Early detection for better outcomes: Building capacity to identify and support children showing early signs of autism in early childhood education and care settings

Beth Mozolic-Staunton, Josephine Barbaro, Michelle Donelly

Research output: Contribution to conferenceAbstractResearchpeer-review

Abstract

Access to early intervention is dependent on timely and accurate identification of children showing early signs of developmental challenges, yet 22 % of Australian children have developmental delays that are undetected prior to school. Many children miss out on access to the National Disability Insurance Scheme (NDIS) due to high rates of under-identification of autism.This research program aimed to build capacity within the early childhood education sector to monitor the development of young children in their care using evidenced- based processes to improve rates of detection of developmental delay in young children and facilitate access to early intervention.Outcomes of developmental surveillance using The Social Attention Communication Surveillance- Revised (SACS-R) and the Parents Evaluation of Developmental Status (PEDS) in community health and early education settings were investigated and 14,113 children were monitored across health and early childhood education settings to establish effectiveness in the early identification of children with developmental challenges. Perspectives of stakeholders about early detection and accessibility of intervention through the NDIS are reported.Agreement between PEDS and SACS-R in identification of early signs of autism across both settings is only 54.84%; k = 0.161, 95 % CI (0.81 to 0.241, p < .0005). Sensitivity of SACS-R (82%) was substantially higher than the ASD pathway on PEDS (6.7%) while interrater reliability between maternal child health nurses and early childhood education professionals was very high (k = 0.909).Strategic collaboration and implementation of evidence-based tools across health and education sectors can improve outcomes for children and promote access to funded early intervention supports.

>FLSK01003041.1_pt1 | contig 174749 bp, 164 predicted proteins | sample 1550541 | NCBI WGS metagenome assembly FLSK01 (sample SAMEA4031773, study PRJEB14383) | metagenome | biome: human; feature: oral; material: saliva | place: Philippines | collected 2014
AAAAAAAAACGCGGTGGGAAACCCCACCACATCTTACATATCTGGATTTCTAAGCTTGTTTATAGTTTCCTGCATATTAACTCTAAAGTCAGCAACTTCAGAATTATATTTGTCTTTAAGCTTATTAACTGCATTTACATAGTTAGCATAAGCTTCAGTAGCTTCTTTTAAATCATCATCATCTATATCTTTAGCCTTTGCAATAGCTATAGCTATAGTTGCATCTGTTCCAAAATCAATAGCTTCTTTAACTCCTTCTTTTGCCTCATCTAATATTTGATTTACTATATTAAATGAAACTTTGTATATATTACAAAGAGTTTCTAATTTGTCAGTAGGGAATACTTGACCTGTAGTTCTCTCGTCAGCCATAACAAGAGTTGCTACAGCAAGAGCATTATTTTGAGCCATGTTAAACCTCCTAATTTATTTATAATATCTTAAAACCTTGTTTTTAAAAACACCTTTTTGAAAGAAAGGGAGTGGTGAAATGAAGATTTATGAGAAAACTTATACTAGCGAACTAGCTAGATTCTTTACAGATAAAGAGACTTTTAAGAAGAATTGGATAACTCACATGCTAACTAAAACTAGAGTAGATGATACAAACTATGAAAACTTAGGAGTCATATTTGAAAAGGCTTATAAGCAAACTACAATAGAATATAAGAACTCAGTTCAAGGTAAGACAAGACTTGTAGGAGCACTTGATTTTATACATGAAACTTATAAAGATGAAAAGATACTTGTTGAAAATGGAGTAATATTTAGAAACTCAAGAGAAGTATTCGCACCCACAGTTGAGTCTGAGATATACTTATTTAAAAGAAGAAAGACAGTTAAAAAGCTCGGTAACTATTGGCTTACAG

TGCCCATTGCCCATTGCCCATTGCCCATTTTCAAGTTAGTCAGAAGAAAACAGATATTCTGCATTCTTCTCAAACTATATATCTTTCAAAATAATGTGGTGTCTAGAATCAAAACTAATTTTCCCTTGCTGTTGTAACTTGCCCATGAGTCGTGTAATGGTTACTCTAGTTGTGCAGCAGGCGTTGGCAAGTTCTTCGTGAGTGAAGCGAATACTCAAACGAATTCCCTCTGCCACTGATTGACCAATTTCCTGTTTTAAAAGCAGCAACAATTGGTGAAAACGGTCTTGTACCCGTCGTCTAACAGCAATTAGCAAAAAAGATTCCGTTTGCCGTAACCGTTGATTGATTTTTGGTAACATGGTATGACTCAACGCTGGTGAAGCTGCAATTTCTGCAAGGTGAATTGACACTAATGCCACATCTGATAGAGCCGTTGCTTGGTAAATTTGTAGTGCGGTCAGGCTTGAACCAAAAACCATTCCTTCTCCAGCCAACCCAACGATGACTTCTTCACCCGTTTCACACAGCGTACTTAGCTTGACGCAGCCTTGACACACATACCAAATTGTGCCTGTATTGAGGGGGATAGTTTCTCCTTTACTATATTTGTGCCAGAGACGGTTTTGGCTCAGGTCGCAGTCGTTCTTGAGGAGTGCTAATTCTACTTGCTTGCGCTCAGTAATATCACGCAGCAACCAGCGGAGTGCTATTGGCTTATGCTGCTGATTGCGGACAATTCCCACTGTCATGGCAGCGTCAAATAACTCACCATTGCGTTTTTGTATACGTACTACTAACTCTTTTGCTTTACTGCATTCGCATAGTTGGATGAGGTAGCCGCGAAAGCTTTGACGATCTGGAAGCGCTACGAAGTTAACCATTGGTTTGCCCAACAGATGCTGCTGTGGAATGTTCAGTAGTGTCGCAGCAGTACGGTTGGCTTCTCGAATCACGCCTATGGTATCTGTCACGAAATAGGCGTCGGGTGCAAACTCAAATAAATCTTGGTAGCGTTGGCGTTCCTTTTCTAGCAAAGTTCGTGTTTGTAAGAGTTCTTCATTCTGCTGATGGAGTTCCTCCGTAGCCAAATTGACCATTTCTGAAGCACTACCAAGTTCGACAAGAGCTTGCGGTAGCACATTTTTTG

Original languageEnglish
Pages65
Number of pages1
Publication statusPublished - 10 Dec 2020
EventBiennial ASfAR Conference 2020: Autism in Adolescence and Adulthood - Online, Wellington, New Zealand
Duration: 10 Dec 202011 Dec 2020
https://asfar.org.au/asfar-2020-in-wellington-nz/

Conference

ConferenceBiennial ASfAR Conference 2020
Abbreviated titleASfAR
CountryNew Zealand
CityWellington
Period10/12/2011/12/20
Internet address

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